- Tort law corrects the injustice effected by the defendant doing something that is incompatible with the right of the claimant, and there is no general duty of affirmative action because a person imperilled on ordinarily has no right to expect another person to come to his aid.
3. Examples of liability for omissions/exceptions
a) Creating the risk
- If the D has created the risk and has been negligent in doing so and the risk has materialized injuring the C, the courts seem prepared to recognize a duty was owed.
Morrison v Lord Mayor of Sheffield 1917
- Facts: local authority D decided to plant trees along some of its streets, decided that these trees were at risk of being destroyed by children of Sheffield so they put railings with spikes around the trees. The trees and the guards had been put up well before 1914. During WWI English towns were subjected to lighting restrictions. In this situation the lighting restrictions had come into effect- unfortunately C was walking down the street during one of these blackouts and collided with one of the iron guards, the spike went into his eyes. It was agreed the local authority hadn’t been negligent in putting up the spikes around the trees as at the time they were put up no one anticipated the lighting restrictions.
- CoA: a duty of care was owed to not let the guards become dangerous to the public. Having created the risk, albeit not negligently, the local authority owed a duty to prevent the risk that materialized.
b) Undertaking responsibility for claimant’s wellbeing
After Hedley- attempt to apply that principle to situations where D had failed to protect C against injury.
Capital and Counties Plc v Hampshire County Council 1997
- Facts: Owner of commercial premises claiming against local authority in respect of a fire at the premises. C’s owned the premises; they weren’t seeking to blame the authorities for the fire starting but the role of the fire brigade in failing to extinguish the fire. A fire was detected and a phone call was made to the fire brigade who accept the call and say we will come and put out the fire. They arrive but they decided to turn off the building’s sprinkler system in order to fight the fire.
- Argument 1-duty of care arose the moment at which the fire service accepted the call as at that point responsibility was assumed.
- CoA rejected this argument. C isn’t allowed to argue that because people generally assume that the fire service will respond promptly, there is reliance on the fire service. This wasn’t sufficient as far as getting to the scene if the fire is concerned e.g. if they had got lost, that wouldn’t give rise to a duty of care as soon as they accept a call.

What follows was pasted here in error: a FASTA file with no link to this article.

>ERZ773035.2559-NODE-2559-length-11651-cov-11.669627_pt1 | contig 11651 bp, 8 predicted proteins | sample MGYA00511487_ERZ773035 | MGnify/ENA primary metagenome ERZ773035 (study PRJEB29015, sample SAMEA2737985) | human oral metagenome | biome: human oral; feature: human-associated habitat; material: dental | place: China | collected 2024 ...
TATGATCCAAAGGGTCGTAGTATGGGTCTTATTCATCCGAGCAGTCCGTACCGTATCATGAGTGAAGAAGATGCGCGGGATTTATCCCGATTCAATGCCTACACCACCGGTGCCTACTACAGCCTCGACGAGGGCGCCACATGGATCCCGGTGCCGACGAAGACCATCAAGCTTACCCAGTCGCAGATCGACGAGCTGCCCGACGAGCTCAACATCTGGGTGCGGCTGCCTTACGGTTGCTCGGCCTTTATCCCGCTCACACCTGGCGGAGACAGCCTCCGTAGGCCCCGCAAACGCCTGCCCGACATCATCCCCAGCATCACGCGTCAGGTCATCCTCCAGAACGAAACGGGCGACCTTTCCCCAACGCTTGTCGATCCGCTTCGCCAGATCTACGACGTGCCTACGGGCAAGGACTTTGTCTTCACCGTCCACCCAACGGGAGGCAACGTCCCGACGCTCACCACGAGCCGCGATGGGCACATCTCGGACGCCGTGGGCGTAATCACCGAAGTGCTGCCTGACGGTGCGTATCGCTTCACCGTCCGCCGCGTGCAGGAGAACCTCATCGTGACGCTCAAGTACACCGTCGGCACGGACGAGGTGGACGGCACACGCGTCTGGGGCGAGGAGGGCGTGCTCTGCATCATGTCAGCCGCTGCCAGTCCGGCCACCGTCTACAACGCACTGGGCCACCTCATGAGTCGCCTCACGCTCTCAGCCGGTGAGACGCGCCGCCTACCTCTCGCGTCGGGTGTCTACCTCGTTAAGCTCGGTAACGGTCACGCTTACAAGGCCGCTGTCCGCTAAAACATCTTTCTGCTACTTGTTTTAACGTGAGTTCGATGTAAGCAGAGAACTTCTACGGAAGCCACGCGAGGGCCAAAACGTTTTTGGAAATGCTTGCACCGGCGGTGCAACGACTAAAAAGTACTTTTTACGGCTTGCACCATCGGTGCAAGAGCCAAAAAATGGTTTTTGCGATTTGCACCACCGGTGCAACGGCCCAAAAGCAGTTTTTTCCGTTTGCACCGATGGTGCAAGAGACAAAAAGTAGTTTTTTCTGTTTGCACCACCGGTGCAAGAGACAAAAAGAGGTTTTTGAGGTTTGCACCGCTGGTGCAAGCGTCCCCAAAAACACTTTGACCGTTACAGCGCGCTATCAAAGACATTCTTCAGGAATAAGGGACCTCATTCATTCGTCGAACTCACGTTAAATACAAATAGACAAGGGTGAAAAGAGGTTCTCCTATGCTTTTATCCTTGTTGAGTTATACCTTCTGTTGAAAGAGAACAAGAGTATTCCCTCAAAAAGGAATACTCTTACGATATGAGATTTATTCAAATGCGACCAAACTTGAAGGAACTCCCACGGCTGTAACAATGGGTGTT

- Argument 2- once the fire service arrived at the scene, at that point having taken control of the situation they assumed responsibility to us.
- CoA- reject this argument also, once the fire brigade arrives at the scene they may have taken control of the situation, but they aren’t assuming responsibility to any one individual, they owe a duty to the public at large. Important because a fire brigade arriving at the scene could be faced with difficult decisions e.g. if they have to break into next door to get to the danger or if they have to destroy premises in order to prevent fire spreading- it would distract the fire brigade if they had to think about all the different claims that could be brought by everybody.
- Argument 3- when they switched off the sprinkler system that was a positive act and it was a negligent one that damaged the premises. If the fire officer hadn’t done that there wouldn’t have been negligence but his act of switching off sprinklers caused damage.
- CoA issue- is there a common law duty on the fire brigade to answer calls to take reasonable care to do so?
- Stuart Smith LJ –in our judgment the fire brigade are not under the common law duty to answer the call for help and are not under a duty to take care to do so. If therefore they failed to turn up or failed to turn up in time because they have carelessly misunderstood the message, got lost on the way or run into a tree, they are not liable…
- Could this be distinguished in an accident and not a fire call.
- Usually they do not as a rule create the danger which causes injury to the plaintiff or loss to his property. For the most part they act in the context of a danger already created and damage already caused. Whether by the forces of nature or the acts of some third party or even of the plaintiff himself.
Ken v Griffiths 2001
- Facts: C suffered asthma attack, her GP happened to be there, GP decided it was necessary for her to go to hospital and called for an ambulance which then took 40 mins to arrive. No adequate explanation given as to why it took so long. As the C was being taken in the delayed ambulance to the hospital she suffered severe respiratory attack. If she had been taken to the hospital promptly this wouldn’t have happened. It was emphasized that the C’s husband and GP were in the house, GP says if he’d known delay would happen he would’ve asked the husband to take her.